Dressing up is good for us
My long-time cousin/friend, Rhonda Long Robinson, arranged a “celebrating health” outing for us to visit the Downton Abbey Exhibit at the Biltmore grounds in Ashville, North Carolina this week. I’ve known her and we’ve been part of each other’s lives since she was about 14 years old. During those years, I’ve convinced her to dress up in front of my camera on many occasions.
This time around, she convinced me to dress up along with her and attend the exhibit, which was spectacular to any Downton Abbey fan. We had high tea in the dining room with our own personal server. Perhaps we were “playing” at being part of the finer life, but it was so much fun!
When we stepped off the elevator into the dining hall and total strangers exclaimed about how lovely we looked in our vintage dresses and wanted to know where we go them, it was an unexpected surprise, and a blessing. A compliment from strangers who had no ulterior motives, not pity for what I’ve been through, and who were being truly genuine, meant a great deal.
I think we underestimate the power of dressing up in our best from time to time. We live in a casual world where people rush about in comfortable clothes at every opportunity. I do likewise. But I think we may have carried it to extremes.
People go to work looking far less than professional, even when they have professional jobs. People go to church looking like they’re ready for a picnic instead of worshipping God. I am guilty in these, as well. When we let our standards down, people eagerly adapt, but then the standard continues to get more and more casual.
There is just something about making the effort to look our best. We do it for weddings. We do it for funerals. Most people try to put their best foot forward on a date night out. We live in a world where dressing up is more unusual than not.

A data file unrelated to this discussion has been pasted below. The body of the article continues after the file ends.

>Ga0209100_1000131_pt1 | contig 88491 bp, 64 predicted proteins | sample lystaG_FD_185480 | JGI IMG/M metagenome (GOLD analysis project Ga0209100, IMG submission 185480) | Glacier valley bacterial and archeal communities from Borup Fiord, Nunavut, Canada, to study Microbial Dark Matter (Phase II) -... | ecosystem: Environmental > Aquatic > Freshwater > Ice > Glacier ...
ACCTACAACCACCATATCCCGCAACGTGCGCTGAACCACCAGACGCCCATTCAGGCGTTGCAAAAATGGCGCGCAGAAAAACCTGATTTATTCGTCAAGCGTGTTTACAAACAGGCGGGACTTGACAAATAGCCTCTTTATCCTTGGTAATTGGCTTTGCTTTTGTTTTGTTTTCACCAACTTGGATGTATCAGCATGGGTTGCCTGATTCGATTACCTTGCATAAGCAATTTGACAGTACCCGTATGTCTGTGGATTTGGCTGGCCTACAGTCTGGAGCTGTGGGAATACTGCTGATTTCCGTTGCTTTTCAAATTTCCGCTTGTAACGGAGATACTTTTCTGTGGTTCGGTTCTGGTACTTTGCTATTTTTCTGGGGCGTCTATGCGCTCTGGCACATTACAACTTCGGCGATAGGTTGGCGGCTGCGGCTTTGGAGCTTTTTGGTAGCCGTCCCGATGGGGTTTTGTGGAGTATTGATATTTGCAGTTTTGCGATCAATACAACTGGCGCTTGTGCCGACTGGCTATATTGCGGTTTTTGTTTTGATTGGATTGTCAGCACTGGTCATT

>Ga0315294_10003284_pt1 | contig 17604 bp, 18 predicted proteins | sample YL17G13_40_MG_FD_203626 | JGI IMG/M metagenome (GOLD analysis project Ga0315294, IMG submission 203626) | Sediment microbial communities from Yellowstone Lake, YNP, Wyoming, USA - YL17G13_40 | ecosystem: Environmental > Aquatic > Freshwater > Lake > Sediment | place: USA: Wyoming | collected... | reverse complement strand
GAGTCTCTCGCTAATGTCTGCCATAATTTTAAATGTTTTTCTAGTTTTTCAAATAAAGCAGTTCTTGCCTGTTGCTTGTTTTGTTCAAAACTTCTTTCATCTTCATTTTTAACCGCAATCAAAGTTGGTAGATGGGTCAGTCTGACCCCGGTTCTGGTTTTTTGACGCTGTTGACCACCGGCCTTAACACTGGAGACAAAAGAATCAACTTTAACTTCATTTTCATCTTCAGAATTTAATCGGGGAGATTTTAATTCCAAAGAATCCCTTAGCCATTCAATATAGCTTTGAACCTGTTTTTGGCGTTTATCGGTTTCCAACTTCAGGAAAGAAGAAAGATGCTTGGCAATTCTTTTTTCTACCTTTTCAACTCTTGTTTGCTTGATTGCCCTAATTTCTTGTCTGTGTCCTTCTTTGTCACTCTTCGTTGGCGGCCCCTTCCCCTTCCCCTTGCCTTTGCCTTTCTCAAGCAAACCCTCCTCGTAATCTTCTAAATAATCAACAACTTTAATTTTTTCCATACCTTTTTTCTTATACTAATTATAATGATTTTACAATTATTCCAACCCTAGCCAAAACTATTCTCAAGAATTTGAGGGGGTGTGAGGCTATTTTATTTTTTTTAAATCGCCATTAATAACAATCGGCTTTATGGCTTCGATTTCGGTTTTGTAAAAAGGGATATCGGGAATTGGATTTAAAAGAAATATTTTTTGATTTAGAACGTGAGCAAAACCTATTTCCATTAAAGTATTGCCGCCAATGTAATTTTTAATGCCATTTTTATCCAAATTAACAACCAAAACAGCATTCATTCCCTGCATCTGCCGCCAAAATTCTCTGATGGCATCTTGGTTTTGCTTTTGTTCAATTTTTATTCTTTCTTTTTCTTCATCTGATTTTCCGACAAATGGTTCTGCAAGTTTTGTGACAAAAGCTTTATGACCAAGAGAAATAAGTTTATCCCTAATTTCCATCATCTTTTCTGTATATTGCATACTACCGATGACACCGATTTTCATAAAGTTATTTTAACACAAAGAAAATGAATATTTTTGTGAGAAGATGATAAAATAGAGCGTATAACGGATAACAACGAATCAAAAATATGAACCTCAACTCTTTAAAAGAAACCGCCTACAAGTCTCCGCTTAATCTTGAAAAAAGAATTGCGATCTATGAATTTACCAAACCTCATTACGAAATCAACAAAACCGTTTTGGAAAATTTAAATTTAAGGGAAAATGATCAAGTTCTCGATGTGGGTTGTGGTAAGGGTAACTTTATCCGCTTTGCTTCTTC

My dad and mom always dressed up for church. My dad had his suit racks and hundreds of ties to choose from to match his dress shirts and suits. My mom was always coordinated from head to foot. As pastors, this was a standard that was expected of them. Growing up, I was held to that standard as well. But in the busy days of life and the change in dressing standards in most churches, I became far less dressy and far more comfortable.
I’ve always been a person who kept a formal gown, a formal suit, a black dress, and a black suit in the closet at all times whether I ever used them or not. The ones I have now may be outdated, but they are there, ready if I should need them.
I believe there is a little girl inside of most women who loves to play dress up at any age. I’ve seen what a difference it makes in women whom I’ve photographed for the Warrior Women series of Christian women’s testimonies of God’s personal interaction in their lives. When they put on a medieval dress, crown, and pick up their sword for the photo shoot, a change comes over them. It has been an amazing transformation for each woman who’s stood in front of my camera. Book 7 – Warrior Women, Steadfast is currently open for submissions and photo sessions.
Visiting the Downton Abbey Exhibit in our vintage dress styles was fun and uplifting. For just a day, we got to step outside of our normal selves and step away from the cares of our daily lives. I don’t know when my next truly “dress-up” occasion will present itself, but I’m very much looking forward to the opportunity.